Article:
What this means in practice is that no democracy can bar people from entering or, if they have already entered, from becoming citizens, because of their “race, gender, religion, ethnicity, language community, or sexuality.” Criteria like these would not be acceptable to all peoples. Nor do such criteria treat an immigrant or potential immigrant as someone who can enter a rational discussion with us.
At the same time, nations can require immigrants to “show certain qualifications, skills, and resources.” Because everyone can understand why a nation would need or want people with those skills or resources, these criteria would be acceptable to everyone. Nations can also establish “language competence” and “a certain proof of civic literacy” as conditions, where applicable, for entry or citizenship. Such criteria “do not deny” an immigrant’s capacity for dialogue or rationality. On the contrary, their very premise recognizes that capacity. Democratic debate over immigration may not be a free-for-all, then, but it does leave room for disagreement.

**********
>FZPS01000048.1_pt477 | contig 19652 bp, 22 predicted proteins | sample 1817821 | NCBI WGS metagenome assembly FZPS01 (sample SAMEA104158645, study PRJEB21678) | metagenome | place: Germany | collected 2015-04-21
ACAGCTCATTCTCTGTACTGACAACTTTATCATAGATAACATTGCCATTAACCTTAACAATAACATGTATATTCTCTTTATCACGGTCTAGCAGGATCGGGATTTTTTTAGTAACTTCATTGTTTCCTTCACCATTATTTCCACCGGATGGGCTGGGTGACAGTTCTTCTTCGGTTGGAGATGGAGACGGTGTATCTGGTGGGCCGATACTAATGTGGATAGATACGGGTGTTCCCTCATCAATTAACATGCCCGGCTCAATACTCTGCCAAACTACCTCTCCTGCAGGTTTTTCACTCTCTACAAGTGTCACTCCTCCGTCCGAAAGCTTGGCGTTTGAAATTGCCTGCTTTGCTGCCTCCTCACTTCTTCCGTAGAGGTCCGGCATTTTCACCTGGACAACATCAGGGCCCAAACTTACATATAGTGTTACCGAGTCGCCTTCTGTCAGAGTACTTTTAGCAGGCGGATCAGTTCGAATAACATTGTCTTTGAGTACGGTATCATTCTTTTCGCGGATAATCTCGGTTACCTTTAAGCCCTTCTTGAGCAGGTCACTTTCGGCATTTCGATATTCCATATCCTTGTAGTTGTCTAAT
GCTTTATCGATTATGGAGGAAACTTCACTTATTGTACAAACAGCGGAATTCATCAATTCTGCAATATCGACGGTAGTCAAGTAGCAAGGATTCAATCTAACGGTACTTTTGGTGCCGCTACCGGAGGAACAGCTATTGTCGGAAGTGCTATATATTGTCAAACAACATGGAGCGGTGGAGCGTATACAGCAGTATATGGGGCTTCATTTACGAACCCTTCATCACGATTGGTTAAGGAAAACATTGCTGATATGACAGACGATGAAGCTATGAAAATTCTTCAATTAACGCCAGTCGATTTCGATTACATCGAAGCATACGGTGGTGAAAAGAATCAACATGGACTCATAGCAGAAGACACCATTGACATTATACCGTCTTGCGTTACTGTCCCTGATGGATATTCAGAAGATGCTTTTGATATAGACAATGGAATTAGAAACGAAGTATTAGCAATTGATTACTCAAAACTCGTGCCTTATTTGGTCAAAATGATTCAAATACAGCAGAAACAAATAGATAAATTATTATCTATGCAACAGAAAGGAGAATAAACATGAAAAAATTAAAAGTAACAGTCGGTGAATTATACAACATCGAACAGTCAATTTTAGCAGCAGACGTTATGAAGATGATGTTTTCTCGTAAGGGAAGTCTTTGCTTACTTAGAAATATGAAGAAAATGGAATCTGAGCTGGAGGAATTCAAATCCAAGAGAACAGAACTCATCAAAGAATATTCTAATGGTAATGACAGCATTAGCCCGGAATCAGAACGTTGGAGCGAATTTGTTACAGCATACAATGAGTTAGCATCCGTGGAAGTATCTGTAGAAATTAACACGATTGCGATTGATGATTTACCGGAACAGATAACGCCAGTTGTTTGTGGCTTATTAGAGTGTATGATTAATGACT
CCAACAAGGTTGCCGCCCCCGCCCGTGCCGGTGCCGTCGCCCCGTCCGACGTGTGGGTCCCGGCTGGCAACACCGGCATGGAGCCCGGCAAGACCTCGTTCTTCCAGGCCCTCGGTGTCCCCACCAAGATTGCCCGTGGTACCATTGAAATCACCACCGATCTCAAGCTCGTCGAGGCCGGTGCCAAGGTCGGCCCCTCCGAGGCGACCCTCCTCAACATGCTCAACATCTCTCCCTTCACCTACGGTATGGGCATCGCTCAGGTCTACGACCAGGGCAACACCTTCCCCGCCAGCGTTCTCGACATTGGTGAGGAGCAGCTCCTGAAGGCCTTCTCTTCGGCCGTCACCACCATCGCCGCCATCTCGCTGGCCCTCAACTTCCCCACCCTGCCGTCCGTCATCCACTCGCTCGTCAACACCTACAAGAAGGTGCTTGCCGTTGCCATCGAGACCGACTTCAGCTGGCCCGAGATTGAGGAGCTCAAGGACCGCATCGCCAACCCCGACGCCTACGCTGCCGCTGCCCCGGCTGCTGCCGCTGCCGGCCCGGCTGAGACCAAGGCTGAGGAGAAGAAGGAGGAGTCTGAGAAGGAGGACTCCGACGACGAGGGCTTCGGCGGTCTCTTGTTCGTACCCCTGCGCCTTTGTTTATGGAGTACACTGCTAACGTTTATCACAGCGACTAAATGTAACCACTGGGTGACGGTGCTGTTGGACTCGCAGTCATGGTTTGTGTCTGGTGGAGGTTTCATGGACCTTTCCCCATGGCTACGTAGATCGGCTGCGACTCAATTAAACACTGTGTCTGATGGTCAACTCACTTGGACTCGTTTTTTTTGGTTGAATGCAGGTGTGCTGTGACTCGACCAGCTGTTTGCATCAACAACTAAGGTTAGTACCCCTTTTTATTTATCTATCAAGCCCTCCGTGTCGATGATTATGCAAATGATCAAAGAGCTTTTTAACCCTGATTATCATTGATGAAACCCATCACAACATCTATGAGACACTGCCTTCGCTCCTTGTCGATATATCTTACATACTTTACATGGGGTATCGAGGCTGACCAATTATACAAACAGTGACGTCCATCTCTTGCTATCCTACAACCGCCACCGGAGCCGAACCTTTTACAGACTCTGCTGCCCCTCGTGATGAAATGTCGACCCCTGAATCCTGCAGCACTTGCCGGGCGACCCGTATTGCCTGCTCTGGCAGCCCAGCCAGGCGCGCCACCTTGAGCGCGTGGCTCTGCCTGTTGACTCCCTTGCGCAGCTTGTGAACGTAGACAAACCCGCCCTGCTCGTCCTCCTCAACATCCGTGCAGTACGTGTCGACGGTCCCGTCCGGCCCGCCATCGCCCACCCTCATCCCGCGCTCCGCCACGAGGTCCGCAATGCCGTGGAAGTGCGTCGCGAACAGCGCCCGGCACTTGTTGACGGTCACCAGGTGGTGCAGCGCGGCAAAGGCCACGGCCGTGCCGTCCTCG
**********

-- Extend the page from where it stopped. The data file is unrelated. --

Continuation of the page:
From Benhabib’s earliest work on Habermas and the Frankfurt School, her high standard of argument and justification has always been the best advertisement for a certain kind of cosmopolitan liberalism. There is likewise much to admire in this book, not least her willingness to give sound reasons for her positions. But The Rights of Others raises questions, at least for me, that need to be answered.
For starters, why should linguistic competence be a factor–or acceptable as an item of democratic debate–in determining citizenship? As my comrade for a day in Los Angeles would attest, a non-English speaker in the United States not only can get and hold down a job; she can also turn out the vote. Why should a non-English speaker be allowed to mobilize for American democracy but not to join it as a citizen?